MOUNT VERNON – Midland Funding v. Hilliker, a collection lawsuit that began in St. Clair County Circuit Court in 2013, has been remanded by the Fifth District Appellate Court, which affirmed a ruling in favor of defendant Melissa Hilliker.
The underlying action began over a decade earlier when Hilliker first got a credit card through Chase Bank in 2001. Twelve years later, her debt on that credit card had been purchased by Midland Funding LLC, a company that purchases consumer debt.
Midland Funding then brought a lawsuit against Hilliker for the unpaid balance on her card, which was $8,809.38. However, Hilliker claimed that she had not been notified of the sale of her debt on the credit card to Midland Funding. Despite the fact that Midland Funding was required to provide paperwork to that effect, the company did not provide any information that it had bought Hilliker’s debt from Chase Bank or provide a base of a claim on her purchased debt.
As a result, Hilliker countersued Midland Funding in October 2013, denying allegations made against her by Midland. Hilliker and her counsel also compelled Midland Funding to produce evidence that it had bought the credit card debt that was owed by Hilliker. Midland Funding then filed a motion to dismiss one month later, with both parties then being heard on the matter in January 2014.
Subsequently, Hilliker’s claim was amended a the new claim alleging that Midland Funding had no right to purchase the debt as the asset they had purchased – Hilliker’s credit card debt – was defective, possibly due to Hilliker closing the card in 2009 four years before Midland Funding brought its initial claim against her.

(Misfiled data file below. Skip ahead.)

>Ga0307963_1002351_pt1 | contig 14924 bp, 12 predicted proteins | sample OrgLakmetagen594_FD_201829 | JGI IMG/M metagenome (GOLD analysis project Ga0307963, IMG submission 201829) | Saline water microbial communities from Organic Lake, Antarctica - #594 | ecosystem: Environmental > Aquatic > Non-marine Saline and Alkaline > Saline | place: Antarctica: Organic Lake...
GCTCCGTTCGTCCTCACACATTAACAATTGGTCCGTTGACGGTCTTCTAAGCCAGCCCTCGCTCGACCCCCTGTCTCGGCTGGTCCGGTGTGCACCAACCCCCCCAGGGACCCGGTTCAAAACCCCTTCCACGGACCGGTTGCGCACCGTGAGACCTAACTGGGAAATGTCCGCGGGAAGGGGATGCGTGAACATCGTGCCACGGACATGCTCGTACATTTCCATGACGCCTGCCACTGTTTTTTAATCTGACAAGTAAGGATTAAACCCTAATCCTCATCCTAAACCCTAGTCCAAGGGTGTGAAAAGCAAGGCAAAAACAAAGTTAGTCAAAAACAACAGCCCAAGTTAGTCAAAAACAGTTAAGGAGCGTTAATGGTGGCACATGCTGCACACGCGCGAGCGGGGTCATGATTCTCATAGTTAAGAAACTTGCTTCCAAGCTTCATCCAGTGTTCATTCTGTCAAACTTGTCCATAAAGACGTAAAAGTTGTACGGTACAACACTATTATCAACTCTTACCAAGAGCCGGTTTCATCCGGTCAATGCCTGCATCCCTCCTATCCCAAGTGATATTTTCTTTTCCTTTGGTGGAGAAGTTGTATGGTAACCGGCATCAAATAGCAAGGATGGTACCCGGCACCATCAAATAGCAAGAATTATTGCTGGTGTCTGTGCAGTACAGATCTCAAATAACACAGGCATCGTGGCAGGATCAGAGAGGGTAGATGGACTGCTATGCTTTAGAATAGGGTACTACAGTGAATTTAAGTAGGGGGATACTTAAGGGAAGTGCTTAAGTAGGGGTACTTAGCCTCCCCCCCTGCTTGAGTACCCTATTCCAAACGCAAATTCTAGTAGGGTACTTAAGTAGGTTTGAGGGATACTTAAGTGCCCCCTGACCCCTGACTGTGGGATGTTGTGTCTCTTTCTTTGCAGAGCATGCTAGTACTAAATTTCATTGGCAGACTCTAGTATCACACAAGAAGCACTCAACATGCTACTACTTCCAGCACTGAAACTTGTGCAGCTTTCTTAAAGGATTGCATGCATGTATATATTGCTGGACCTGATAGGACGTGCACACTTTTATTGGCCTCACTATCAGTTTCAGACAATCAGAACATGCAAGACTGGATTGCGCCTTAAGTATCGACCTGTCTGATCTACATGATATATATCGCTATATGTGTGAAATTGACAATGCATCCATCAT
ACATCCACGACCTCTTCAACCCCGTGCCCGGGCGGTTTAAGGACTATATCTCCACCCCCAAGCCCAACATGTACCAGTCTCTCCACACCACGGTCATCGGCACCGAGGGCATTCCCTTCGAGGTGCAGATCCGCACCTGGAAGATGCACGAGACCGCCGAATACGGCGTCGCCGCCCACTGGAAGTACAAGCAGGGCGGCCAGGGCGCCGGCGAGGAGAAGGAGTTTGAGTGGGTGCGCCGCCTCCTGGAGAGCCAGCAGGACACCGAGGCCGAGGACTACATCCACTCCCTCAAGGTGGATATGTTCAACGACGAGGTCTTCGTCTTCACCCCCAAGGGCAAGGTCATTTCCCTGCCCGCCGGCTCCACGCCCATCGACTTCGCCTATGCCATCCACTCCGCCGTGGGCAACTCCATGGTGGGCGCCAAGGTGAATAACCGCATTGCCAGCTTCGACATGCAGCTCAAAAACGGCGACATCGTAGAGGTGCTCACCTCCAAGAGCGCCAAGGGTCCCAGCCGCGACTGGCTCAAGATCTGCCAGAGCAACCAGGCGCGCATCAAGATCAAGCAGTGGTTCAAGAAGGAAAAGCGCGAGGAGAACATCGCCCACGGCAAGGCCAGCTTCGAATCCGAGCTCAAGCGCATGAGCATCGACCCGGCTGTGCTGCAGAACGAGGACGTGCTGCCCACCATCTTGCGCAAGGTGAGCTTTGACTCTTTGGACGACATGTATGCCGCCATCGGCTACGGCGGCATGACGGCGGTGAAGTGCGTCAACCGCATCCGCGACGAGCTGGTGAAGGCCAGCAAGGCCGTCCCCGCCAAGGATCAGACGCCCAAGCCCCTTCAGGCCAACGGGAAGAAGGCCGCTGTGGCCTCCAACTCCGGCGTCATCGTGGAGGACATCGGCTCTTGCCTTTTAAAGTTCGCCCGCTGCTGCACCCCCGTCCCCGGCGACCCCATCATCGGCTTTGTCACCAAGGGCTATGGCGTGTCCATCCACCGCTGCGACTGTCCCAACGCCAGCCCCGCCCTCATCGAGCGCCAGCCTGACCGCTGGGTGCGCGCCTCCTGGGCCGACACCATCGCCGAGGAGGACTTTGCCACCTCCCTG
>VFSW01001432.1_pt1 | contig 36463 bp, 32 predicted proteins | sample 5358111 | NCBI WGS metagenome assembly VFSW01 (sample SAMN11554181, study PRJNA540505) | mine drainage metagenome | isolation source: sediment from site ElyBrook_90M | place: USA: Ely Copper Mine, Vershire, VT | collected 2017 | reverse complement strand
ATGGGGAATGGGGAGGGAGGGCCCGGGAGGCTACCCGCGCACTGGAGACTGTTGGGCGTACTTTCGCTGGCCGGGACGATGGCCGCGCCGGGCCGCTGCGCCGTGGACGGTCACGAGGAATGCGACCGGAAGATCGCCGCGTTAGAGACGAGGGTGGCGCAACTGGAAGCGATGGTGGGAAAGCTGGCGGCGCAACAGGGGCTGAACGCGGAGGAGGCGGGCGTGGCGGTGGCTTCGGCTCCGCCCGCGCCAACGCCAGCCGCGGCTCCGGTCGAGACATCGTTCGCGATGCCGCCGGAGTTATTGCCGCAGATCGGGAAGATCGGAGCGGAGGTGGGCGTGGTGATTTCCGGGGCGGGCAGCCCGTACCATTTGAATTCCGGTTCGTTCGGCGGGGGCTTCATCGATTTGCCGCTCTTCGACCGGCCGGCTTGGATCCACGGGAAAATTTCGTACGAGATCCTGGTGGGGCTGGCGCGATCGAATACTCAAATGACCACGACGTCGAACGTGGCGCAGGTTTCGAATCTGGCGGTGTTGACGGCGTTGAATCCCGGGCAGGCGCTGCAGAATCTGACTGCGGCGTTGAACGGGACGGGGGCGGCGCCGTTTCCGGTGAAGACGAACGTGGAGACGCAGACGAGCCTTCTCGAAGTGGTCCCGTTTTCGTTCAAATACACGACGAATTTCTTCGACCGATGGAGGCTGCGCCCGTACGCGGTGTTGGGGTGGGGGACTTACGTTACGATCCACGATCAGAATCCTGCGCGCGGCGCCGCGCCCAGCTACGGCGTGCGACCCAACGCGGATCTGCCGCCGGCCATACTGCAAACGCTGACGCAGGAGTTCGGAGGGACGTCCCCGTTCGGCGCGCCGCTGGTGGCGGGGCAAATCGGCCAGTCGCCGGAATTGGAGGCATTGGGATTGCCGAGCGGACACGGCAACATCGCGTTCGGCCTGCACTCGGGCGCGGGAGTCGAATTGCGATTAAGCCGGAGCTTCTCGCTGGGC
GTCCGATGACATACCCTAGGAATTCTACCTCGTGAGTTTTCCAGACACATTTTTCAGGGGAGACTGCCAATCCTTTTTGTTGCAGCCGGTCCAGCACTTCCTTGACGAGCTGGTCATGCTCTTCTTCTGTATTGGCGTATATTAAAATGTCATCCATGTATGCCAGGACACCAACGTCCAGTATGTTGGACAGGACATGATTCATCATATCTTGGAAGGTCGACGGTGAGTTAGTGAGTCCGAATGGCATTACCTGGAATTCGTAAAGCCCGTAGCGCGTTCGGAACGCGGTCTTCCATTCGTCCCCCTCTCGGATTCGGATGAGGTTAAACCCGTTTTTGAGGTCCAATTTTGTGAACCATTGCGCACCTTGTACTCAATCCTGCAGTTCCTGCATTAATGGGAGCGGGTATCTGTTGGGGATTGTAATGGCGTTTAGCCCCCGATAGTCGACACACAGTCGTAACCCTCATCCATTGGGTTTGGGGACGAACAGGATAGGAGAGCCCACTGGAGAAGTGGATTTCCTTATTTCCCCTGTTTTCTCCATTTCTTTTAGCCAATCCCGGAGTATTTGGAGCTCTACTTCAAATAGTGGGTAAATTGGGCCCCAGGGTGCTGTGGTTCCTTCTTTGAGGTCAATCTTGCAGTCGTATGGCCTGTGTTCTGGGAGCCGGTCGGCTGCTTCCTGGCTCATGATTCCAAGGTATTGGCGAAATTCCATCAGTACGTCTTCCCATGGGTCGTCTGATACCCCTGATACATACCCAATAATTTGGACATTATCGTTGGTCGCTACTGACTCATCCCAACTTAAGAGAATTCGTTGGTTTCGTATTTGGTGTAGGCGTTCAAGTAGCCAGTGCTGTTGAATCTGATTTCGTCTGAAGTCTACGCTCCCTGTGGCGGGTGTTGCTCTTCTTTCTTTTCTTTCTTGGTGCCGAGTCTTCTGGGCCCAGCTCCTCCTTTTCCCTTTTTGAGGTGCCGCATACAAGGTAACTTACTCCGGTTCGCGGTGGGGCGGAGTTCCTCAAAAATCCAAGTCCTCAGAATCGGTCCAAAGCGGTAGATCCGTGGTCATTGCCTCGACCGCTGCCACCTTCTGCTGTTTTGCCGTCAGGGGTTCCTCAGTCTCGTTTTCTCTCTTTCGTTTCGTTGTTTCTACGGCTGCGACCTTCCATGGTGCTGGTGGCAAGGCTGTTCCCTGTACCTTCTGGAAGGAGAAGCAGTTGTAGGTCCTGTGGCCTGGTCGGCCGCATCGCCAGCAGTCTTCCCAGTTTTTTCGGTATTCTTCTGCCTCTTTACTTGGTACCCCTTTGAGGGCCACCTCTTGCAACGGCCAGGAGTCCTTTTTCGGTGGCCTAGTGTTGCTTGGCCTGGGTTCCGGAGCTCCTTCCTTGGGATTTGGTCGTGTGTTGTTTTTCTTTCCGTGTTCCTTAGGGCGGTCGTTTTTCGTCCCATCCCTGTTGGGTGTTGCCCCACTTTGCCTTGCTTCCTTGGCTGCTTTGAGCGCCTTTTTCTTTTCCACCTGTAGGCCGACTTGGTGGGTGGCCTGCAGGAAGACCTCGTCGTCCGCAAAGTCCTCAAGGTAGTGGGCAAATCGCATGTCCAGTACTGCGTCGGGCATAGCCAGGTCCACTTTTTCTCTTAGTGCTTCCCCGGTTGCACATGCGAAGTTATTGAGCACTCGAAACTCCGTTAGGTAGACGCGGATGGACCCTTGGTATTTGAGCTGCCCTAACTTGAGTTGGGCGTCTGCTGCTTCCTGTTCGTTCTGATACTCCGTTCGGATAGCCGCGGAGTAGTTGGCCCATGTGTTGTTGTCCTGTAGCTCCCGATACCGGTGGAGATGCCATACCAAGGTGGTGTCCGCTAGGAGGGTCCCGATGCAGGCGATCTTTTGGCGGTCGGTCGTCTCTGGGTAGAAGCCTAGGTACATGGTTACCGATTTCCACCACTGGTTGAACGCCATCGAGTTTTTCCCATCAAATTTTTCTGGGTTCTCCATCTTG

Hilliker also alleged that Midland Funding had violated the Collection Agency Act by suing her to collect a debt that it did not own, despite Midland's allegations that it had purchased the debt. Midland Funding attempted to present proof of purchasing Hilliker’s debt to the courts in February 2014, but the documents were unable to be verified, according to the Fifth District ruling.
The suit continued on for the rest of the year when Hilliker filed a motion to compel in October 2014, and then into the next year when Hilliker amended her countersuit for a second time in March 2015. She also filed a motion for sanctions after alleging that Midland Funding wasn’t cooperating with the courts.
The appellate court eventually sided with Hilliker, because whether or not she owed debt on the credit card that she closed in 2009, Midland Funding was unable to provide proof that they owned any such debt.